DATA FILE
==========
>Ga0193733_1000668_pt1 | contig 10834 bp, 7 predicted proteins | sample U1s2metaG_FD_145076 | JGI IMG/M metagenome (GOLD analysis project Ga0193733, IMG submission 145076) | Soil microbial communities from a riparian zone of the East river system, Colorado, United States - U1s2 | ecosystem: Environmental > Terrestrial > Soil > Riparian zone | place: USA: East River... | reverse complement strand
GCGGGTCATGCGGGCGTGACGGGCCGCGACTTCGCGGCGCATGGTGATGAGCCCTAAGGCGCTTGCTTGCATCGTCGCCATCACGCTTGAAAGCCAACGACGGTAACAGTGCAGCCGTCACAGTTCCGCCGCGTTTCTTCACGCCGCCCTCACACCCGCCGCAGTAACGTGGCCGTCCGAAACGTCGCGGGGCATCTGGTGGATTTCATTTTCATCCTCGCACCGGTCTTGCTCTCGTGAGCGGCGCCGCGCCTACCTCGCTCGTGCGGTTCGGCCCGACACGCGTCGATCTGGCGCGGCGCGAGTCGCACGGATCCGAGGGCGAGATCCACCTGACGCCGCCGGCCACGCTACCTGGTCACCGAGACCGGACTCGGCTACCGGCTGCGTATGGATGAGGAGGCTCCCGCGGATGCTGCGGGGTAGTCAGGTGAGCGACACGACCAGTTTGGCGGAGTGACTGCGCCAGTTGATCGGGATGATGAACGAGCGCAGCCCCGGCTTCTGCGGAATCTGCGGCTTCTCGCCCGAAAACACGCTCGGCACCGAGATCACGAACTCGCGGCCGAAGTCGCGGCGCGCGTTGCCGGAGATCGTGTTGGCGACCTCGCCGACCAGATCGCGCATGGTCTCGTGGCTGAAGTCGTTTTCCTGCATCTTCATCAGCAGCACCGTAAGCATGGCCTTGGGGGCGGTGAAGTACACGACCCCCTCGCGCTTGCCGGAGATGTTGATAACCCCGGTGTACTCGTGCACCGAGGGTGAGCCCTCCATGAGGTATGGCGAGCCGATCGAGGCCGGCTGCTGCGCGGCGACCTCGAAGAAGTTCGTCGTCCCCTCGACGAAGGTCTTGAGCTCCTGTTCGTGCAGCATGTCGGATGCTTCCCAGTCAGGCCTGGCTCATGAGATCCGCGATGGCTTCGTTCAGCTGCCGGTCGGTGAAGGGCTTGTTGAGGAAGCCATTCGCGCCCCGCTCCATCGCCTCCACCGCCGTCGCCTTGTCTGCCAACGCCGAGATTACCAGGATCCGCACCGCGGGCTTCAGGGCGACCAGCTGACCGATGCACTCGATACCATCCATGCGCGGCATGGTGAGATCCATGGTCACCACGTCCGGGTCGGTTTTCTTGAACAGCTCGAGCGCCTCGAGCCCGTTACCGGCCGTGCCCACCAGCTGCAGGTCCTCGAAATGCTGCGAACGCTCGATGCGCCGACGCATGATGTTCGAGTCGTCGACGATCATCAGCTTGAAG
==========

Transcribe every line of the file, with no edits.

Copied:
>Ga0193733_1000668_pt1 | contig 10834 bp, 7 predicted proteins | sample U1s2metaG_FD_145076 | JGI IMG/M metagenome (GOLD analysis project Ga0193733, IMG submission 145076) | Soil microbial communities from a riparian zone of the East river system, Colorado, United States - U1s2 | ecosystem: Environmental > Terrestrial > Soil > Riparian zone | place: USA: East River... | reverse complement strand
GCGGGTCATGCGGGCGTGACGGGCCGCGACTTCGCGGCGCATGGTGATGAGCCCTAAGGCGCTTGCTTGCATCGTCGCCATCACGCTTGAAAGCCAACGACGGTAACAGTGCAGCCGTCACAGTTCCGCCGCGTTTCTTCACGCCGCCCTCACACCCGCCGCAGTAACGTGGCCGTCCGAAACGTCGCGGGGCATCTGGTGGATTTCATTTTCATCCTCGCACCGGTCTTGCTCTCGTGAGCGGCGCCGCGCCTACCTCGCTCGTGCGGTTCGGCCCGACACGCGTCGATCTGGCGCGGCGCGAGTCGCACGGATCCGAGGGCGAGATCCACCTGACGCCGCCGGCCACGCTACCTGGTCACCGAGACCGGACTCGGCTACCGGCTGCGTATGGATGAGGAGGCTCCCGCGGATGCTGCGGGGTAGTCAGGTGAGCGACACGACCAGTTTGGCGGAGTGACTGCGCCAGTTGATCGGGATGATGAACGAGCGCAGCCCCGGCTTCTGCGGAATCTGCGGCTTCTCGCCCGAAAACACGCTCGGCACCGAGATCACGAACTCGCGGCCGAAGTCGCGGCGCGCGTTGCCGGAGATCGTGTTGGCGACCTCGCCGACCAGATCGCGCATGGTCTCGTGGCTGAAGTCGTTTTCCTGCATCTTCATCAGCAGCACCGTAAGCATGGCCTTGGGGGCGGTGAAGTACACGACCCCCTCGCGCTTGCCGGAGATGTTGATAACCCCGGTGTACTCGTGCACCGAGGGTGAGCCCTCCATGAGGTATGGCGAGCCGATCGAGGCCGGCTGCTGCGCGGCGACCTCGAAGAAGTTCGTCGTCCCCTCGACGAAGGTCTTGAGCTCCTGTTCGTGCAGCATGTCGGATGCTTCCCAGTCAGGCCTGGCTCATGAGATCCGCGATGGCTTCGTTCAGCTGCCGGTCGGTGAAGGGCTTGTTGAGGAAGCCATTCGCGCCCCGCTCCATCGCCTCCACCGCCGTCGCCTTGTCTGCCAACGCCGAGATTACCAGGATCCGCACCGCGGGCTTCAGGGCGACCAGCTGACCGATGCACTCGATACCATCCATGCGCGGCATGGTGAGATCCATGGTCACCACGTCCGGGTCGGTTTTCTTGAACAGCTCGAGCGCCTCGAGCCCGTTACCGGCCGTGCCCACCAGCTGCAGGTCCTCGAAATGCTGCGAACGCTCGATGCGCCGACGCATGATGTTCGAGTCGTCGACGATCATCAGCTTGAAG